Alina was interesting as the protagonist because she wasn’t like most typical YA heroines. She was stubborn to a fault, she was ambitious, and there was a part of her that wanted the power the Darkling offered to her. There was a good amount of greed for power. But through all of this, she wanted to make the right decisions. She didn’t want to lose herself to the Darkling and yet there was a connection between them that even Mal couldn’t come between.

Mal wasn’t my favourite character in the series. He went through the whole, “I am as ass and I shall behave like one for good measure” phase and he did treat Alina unfairly for a while. But he also redeemed himself to an extent by the end of the series. Also, he saw that he had been an ass and didn’t make excuses for himself or his behaviour, which earned him a few brownie points.

There was another problem I had with these two. For two people who are very much in love, there was an awful lot they didn’t tell each other. Alina didn’t tell him when the Darkling started visiting her in Siege and Mal, well, he was feeling unimportant because he had nothing to do, so he was taking out that frustration on Alina.

The other saving grace of the series are the wonderful secondary characters. I probably would have had a tougher time if one of the secondary characters died as opposed to Alina or Mal. I loved Genya in the first book and I was happy to see more of her and have her join Alina. Tamar and Tolya were amazing, even though there was a part in the middle when their loyalty was suspect, I was glad when they came through. Nadia also blossomed from someone who meekly followed Sergei and Marie to someone who made her own choices. Nickolai certainly grew on me, easily becoming one of my favourite characters. His easy and effortless wit and charm were impossible to resist. I was happy to see Baghra as well, and her tough love for Alina (and pretty much everyone around) Besides, I loved her attitude (for some reason she reminds me of Pam from True Blood, (the TV show, not the books)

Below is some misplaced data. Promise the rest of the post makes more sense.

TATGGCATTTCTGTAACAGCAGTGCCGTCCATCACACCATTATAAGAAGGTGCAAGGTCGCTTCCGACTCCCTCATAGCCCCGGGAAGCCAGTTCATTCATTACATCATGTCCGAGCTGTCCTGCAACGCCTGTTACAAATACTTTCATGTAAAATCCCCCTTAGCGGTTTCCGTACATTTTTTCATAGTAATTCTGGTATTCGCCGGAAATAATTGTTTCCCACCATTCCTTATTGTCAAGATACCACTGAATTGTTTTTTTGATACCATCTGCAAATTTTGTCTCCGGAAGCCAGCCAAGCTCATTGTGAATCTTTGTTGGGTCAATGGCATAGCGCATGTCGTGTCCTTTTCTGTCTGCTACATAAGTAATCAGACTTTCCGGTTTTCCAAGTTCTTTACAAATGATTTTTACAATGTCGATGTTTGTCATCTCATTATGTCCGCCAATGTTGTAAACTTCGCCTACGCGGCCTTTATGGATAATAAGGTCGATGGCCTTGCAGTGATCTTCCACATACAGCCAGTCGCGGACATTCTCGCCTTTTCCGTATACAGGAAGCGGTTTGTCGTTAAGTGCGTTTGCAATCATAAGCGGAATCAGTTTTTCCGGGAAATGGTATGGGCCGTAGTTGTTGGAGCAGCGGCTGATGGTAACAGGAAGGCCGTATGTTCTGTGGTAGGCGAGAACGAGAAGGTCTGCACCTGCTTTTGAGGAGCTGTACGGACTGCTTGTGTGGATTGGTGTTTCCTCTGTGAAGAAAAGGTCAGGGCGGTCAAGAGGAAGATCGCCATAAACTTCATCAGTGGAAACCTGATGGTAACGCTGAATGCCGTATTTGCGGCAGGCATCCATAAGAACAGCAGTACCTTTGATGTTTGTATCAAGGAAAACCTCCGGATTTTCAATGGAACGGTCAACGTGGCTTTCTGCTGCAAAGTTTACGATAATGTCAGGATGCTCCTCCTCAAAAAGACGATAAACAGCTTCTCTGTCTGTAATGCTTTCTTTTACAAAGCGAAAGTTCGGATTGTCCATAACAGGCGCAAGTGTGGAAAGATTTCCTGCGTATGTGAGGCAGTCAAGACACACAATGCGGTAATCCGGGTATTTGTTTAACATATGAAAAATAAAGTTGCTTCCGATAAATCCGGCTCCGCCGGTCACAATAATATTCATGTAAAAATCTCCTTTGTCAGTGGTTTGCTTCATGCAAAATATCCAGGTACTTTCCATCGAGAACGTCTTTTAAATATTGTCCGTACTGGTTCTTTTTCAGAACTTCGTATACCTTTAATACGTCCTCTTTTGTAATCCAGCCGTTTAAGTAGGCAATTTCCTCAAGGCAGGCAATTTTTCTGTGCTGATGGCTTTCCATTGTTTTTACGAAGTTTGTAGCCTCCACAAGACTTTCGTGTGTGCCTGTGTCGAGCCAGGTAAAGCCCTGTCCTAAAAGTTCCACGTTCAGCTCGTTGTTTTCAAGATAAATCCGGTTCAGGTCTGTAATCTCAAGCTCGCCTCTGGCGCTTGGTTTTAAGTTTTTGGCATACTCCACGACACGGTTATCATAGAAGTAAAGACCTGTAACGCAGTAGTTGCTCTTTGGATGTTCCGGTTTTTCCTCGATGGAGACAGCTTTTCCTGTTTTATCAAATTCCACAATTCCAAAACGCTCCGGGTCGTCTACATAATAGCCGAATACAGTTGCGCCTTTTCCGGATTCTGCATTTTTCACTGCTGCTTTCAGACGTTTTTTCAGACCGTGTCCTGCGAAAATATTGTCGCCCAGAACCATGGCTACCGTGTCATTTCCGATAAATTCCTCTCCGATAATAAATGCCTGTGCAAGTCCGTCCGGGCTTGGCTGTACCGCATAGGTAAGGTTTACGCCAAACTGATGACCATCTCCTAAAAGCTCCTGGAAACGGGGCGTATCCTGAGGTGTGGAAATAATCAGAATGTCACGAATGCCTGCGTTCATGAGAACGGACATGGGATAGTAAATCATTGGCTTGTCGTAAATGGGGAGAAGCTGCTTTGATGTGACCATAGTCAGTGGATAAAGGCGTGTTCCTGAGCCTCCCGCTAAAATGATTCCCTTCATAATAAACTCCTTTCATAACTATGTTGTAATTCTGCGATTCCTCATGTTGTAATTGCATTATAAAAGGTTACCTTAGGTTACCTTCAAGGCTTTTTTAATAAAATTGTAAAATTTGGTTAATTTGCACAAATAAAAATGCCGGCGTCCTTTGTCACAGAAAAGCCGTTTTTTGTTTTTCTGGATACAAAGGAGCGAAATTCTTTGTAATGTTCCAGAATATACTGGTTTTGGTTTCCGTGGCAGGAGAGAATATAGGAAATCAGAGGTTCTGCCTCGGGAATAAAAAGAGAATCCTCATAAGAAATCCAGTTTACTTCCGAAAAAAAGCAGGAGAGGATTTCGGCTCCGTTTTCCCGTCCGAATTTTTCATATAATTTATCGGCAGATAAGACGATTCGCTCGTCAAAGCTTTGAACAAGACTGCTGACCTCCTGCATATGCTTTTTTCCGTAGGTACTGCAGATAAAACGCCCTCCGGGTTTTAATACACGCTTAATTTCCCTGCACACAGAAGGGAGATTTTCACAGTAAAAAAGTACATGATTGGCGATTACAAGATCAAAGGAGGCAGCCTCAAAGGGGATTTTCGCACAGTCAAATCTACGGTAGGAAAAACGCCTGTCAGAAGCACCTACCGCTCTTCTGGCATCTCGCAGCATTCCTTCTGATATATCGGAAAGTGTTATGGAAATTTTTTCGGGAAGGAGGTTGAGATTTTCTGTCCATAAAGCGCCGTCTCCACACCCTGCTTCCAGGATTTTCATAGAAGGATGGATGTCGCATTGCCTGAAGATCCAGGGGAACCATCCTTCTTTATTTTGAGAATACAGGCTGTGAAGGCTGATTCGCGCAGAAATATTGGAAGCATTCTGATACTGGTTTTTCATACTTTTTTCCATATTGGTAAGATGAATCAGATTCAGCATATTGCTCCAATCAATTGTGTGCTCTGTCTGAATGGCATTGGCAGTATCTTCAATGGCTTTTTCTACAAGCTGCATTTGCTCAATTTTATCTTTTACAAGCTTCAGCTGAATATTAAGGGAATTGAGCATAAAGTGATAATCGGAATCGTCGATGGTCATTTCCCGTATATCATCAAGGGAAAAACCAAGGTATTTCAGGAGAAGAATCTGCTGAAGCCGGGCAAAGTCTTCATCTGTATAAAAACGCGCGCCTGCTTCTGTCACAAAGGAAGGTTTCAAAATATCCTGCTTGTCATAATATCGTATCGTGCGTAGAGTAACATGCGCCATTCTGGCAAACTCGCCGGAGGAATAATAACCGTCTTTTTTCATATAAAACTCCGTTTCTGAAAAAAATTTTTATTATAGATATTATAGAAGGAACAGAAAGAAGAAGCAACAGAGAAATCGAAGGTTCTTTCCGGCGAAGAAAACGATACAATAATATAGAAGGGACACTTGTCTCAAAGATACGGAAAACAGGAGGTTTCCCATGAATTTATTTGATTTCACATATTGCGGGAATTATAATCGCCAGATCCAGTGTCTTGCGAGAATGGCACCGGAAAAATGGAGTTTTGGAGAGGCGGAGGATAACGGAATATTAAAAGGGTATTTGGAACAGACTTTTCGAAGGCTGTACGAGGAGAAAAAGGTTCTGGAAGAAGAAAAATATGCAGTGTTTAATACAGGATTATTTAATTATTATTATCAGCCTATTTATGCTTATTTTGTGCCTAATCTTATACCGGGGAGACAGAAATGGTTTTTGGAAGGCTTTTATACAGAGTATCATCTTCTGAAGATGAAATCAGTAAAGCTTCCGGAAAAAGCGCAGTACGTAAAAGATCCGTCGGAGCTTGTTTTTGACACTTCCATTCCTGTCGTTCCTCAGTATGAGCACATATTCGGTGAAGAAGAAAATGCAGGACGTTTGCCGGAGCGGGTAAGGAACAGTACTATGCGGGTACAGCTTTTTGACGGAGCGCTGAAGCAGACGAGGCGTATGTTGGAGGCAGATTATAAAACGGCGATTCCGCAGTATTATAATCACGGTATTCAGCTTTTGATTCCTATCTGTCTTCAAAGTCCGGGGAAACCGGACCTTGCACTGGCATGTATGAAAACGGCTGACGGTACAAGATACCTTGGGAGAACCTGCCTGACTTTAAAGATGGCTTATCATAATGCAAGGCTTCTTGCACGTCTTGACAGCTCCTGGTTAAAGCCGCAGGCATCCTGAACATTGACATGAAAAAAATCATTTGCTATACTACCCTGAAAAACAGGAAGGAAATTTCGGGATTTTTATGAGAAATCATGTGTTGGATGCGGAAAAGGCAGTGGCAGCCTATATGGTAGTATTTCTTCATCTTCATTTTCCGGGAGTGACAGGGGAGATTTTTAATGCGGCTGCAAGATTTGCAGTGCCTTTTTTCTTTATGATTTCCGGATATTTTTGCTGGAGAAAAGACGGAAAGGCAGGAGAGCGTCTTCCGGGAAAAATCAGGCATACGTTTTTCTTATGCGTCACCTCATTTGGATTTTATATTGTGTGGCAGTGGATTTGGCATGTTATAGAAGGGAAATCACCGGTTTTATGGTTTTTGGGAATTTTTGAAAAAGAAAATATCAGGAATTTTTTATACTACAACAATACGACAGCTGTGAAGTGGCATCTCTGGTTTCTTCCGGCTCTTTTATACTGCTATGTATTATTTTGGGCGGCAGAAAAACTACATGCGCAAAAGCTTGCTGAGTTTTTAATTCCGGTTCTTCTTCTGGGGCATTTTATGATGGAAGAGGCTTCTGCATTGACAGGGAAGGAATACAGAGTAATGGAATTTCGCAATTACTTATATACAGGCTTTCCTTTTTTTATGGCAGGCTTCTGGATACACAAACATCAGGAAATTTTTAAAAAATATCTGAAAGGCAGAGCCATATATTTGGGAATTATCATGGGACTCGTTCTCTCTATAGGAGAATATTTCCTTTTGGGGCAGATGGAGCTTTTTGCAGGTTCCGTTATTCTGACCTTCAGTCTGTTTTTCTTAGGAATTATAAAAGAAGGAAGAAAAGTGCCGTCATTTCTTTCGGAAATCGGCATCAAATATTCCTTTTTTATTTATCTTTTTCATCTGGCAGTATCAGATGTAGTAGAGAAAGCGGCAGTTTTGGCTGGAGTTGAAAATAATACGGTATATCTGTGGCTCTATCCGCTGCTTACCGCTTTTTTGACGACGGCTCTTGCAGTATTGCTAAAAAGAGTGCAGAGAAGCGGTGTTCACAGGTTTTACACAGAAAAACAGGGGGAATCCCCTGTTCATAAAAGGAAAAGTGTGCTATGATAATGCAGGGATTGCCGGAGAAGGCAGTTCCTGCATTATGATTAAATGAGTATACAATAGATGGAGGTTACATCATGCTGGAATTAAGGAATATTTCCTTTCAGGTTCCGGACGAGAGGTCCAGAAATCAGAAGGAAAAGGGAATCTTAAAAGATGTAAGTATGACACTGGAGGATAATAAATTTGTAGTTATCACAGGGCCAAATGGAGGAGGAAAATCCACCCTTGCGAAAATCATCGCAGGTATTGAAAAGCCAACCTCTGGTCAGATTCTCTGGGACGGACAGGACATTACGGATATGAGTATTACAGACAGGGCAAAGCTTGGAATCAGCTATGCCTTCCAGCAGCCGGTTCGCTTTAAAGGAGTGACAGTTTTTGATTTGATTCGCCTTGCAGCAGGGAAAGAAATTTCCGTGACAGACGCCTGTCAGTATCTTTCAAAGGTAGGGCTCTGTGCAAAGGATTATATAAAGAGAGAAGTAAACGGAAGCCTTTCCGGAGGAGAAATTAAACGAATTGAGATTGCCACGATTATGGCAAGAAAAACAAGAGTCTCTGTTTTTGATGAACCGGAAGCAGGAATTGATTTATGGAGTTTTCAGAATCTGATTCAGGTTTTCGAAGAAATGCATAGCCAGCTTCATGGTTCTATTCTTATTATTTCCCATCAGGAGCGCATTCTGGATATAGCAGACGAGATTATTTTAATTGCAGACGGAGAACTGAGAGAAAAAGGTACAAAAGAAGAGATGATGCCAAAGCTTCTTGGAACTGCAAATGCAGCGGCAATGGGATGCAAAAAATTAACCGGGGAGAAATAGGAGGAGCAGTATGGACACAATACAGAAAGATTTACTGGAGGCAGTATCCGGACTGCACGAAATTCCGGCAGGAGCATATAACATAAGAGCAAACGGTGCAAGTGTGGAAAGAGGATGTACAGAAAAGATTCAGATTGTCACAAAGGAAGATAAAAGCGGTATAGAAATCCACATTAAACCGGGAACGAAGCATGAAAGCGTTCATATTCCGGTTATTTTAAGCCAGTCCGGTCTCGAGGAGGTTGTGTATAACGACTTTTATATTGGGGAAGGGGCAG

I liked even Zoya and Hershaw (and his tabby Oncat) What was great about these characters was that nearly none of them had been completely honest about their agendas for aiding Alina and yet they slowly became friends, loyal and steadfast to the end.

Now for the last and most certainly not least, The Darkling was by far my favourite character in the series. He is one of the best villains I have come across. He was so layered, where he genuinely wanted to make the world a better place for the Grisha, but his near insatiable hunger for power perverted that desire. That desire still exists but it is buried deep. And all that loneliness… Being alive for all those years and yet he had no one he could truly trust, or rather, he was unable to due to his own ego. And yet Bardugo didn’t whitewash his crimes (and there are so many) and he was cruel and manipulative. But I couldn’t help but wonder, that had he been honest with Alina from the very beginning, could things have played out differently? I would love to read something from his point of view, maybe bits of his point of view scattered across the three books. What I wouldn’t give to read that! Here’s hoping Leigh Bardugo is reading this… As a character, the Darkling was infinitely more interesting and intriguing than pretty much any other character in the series (I would also perhaps, like to read more about Genya)

Now, we come to the ending and for the most part it was satisfying but I felt that the “happy ending” somehow didn’t fit well with this series and it’s overall tone. Perhaps Alina ruling Ravka alongside Nickolai would have been a better fit. But this isn’t even much of a criticism, it’s just me nit-picking. But this is one of the few series where I have almost no complaints, my only one remains that compared to Nickolai, not to mention The Darkling, Mal seems to pale in comparison. He isn’t nearly as compelling and intriguing as them. But this series is very highly recommended to anyone who likes great story-telling… actually I can’t think of many reasons why someone might not enjoy this series. It is fast-paced and action packed with plenty of character development and world building. Seriously awesome!